I'll be honest - I nearly made the mistake of judging this by what it said on the tin. On receiving a copy of the release from the Kythibong label, I thoroughly expected this to be some full-on rap album and my only hope was that it would be among the very small proportion of such releases that turned out to be any good.
I suppose I ought to have noticed the tell-tale clue: 'motherfuckers' spelt correctly rather than idiomatically. Not only does the album turn out to be a million miles stylistically from rap, it also - thankfully - turns out to be something very much of its own.
I've learned since that The Healthy Boy is in fact Benjamin Nerot, from France, and he's been doing this kind of thing for a while. Once I've finished with this mesmerising, understated masterpiece, I'll check the rest of it out, but that might not be for some time.
The growling guitar-based ballads could go the whole way and imitate some of Nick Cave's more intense moments, but they don't. Instead, it comes out more like Tindersticks stripped down and bare, with everything else that goes into making them Tindersticks lobotomised and infused with menace until what you're left with are gorgeous, spare guitar lines overlaid with vocals that take something from Tom Waits but give much more back.
As you can tell, I'm struggling with the comparisons. And that's the best thing about this release. Whatever influences you might detect rumbling below the surface, they stay beneath the surface and what you get is something that resists easy categorisation, which is exactly as it should be.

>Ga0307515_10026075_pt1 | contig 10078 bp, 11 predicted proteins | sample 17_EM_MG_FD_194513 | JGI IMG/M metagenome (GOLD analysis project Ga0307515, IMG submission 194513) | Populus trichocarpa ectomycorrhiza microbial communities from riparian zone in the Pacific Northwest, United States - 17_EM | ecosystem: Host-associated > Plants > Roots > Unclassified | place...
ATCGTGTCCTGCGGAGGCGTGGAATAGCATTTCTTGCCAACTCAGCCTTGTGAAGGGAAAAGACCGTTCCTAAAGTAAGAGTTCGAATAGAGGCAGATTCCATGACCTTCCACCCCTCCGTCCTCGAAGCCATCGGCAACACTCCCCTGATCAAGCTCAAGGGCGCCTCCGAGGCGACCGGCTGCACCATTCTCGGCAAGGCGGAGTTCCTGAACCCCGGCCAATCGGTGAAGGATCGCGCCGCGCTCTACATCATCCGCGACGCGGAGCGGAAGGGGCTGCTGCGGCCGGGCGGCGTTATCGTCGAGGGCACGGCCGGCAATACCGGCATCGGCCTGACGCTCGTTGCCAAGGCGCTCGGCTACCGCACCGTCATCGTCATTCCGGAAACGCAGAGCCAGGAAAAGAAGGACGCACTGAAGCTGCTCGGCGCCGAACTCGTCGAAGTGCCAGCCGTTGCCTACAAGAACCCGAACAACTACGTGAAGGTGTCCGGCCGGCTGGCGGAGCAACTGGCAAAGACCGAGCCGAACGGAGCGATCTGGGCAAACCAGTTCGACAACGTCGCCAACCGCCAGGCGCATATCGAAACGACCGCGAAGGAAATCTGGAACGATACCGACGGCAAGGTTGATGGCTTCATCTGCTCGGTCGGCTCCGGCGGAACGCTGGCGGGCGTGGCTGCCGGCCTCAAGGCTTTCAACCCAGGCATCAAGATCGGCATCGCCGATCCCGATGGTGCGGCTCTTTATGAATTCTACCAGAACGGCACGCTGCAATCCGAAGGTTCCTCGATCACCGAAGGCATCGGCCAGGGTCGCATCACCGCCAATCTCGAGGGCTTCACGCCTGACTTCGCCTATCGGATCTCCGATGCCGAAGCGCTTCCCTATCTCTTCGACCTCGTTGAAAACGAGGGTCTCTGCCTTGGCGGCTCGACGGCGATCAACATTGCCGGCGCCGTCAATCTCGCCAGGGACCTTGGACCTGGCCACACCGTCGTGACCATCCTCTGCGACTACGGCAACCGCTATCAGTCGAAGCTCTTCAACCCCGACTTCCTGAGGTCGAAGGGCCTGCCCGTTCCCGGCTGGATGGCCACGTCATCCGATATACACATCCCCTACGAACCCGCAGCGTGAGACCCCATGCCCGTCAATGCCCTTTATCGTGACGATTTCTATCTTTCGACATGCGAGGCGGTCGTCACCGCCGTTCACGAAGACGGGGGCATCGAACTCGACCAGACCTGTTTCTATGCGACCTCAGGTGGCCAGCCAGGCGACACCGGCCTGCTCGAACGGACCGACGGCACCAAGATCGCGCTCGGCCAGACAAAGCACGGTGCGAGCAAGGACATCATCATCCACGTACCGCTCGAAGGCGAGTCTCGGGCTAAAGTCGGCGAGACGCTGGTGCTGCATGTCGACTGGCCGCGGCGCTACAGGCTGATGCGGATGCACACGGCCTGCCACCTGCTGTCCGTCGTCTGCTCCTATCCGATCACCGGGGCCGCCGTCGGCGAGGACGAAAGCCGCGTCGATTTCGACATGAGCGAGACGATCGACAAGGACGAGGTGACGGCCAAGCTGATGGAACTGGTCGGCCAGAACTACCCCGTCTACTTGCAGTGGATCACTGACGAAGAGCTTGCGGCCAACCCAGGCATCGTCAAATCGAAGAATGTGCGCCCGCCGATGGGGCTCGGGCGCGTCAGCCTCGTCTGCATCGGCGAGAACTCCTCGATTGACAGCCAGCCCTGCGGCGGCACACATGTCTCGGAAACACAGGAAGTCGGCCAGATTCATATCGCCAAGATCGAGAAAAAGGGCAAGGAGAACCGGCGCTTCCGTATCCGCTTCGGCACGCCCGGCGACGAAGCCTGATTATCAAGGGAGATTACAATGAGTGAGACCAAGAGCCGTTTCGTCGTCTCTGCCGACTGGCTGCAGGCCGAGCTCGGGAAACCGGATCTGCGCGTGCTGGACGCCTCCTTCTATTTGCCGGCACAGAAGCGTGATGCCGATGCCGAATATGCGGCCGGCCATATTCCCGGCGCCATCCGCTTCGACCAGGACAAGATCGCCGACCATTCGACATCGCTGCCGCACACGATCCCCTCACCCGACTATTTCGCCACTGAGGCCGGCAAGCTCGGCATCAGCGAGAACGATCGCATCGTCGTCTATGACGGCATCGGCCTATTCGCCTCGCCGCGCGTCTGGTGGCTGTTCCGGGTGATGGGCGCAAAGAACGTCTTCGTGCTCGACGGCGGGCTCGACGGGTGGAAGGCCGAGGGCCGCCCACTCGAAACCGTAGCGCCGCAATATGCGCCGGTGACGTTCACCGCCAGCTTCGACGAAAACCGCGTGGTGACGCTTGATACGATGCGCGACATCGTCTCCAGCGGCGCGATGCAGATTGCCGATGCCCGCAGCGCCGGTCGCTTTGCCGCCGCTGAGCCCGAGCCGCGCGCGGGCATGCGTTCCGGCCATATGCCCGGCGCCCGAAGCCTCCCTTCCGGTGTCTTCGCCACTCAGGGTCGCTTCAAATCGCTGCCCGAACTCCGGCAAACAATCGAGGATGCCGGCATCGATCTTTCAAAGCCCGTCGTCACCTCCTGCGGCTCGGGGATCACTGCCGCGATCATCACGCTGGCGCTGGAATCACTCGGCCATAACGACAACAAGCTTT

I find the album's best played late at night, in the dark, straight whiskey in the hand; in such a setting I can absord myself in its sparse, brooding brilliance and start to get a sense of what's going on in those lyrics. so elusively enunciated it's like grasping at whispers in dreams that frequently subside and change into something else before you've had a chance to grasp them fully: on 'Boneman', you're transported to some troubled, insane scientist's lair, your brain ripped out and replaced for some foul experimental purposes; 'Triumphs and Victories' lays a glorious, expansive sound across its initially bare landscape; the album's longest song 'Portrait' comes off like Charles Aznavour singing while caught grimly by the bollocks in some dim cell.
It's the album's opener 'Our Story's Grave' I've chosen to broadcast in my March Dandelion Radio show (streaming, as usual, on most days and at various times during the month) because something about it encapsulates the appeal of the album as a whole, the lilting, evocative strings at the beginning leading into the growling vocals that tell of loss and life and insanity, the music building, subsiding and lifting again like the backdrop to some unspeakable human act, crying out unheard in some wilderness, perhaps never to be touched by another human soul.
As you can tell, I love it. Get it here. Whiskey and dark room optional but highly recommended.